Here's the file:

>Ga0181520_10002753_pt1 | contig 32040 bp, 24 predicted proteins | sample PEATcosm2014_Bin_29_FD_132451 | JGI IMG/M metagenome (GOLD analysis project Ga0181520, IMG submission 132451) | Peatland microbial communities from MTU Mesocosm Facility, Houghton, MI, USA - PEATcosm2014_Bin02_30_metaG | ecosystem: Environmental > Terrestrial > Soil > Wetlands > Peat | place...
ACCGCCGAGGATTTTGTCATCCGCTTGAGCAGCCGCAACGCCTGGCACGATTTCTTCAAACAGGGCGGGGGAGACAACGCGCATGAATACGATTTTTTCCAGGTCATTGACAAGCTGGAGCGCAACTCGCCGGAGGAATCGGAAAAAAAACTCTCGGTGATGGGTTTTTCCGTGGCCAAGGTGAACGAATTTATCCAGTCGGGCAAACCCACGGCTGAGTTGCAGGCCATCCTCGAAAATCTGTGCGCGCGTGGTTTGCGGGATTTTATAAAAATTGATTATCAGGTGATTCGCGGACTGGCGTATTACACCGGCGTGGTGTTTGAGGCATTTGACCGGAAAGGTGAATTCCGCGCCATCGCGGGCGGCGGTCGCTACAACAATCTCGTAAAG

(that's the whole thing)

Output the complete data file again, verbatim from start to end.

>Ga0181520_10002753_pt1 | contig 32040 bp, 24 predicted proteins | sample PEATcosm2014_Bin_29_FD_132451 | JGI IMG/M metagenome (GOLD analysis project Ga0181520, IMG submission 132451) | Peatland microbial communities from MTU Mesocosm Facility, Houghton, MI, USA - PEATcosm2014_Bin02_30_metaG | ecosystem: Environmental > Terrestrial > Soil > Wetlands > Peat | place...
ACCGCCGAGGATTTTGTCATCCGCTTGAGCAGCCGCAACGCCTGGCACGATTTCTTCAAACAGGGCGGGGGAGACAACGCGCATGAATACGATTTTTTCCAGGTCATTGACAAGCTGGAGCGCAACTCGCCGGAGGAATCGGAAAAAAAACTCTCGGTGATGGGTTTTTCCGTGGCCAAGGTGAACGAATTTATCCAGTCGGGCAAACCCACGGCTGAGTTGCAGGCCATCCTCGAAAATCTGTGCGCGCGTGGTTTGCGGGATTTTATAAAAATTGATTATCAGGTGATTCGCGGACTGGCGTATTACACCGGCGTGGTGTTTGAGGCATTTGACCGGAAAGGTGAATTCCGCGCCATCGCGGGCGGCGGTCGCTACAACAATCTCGTAAAG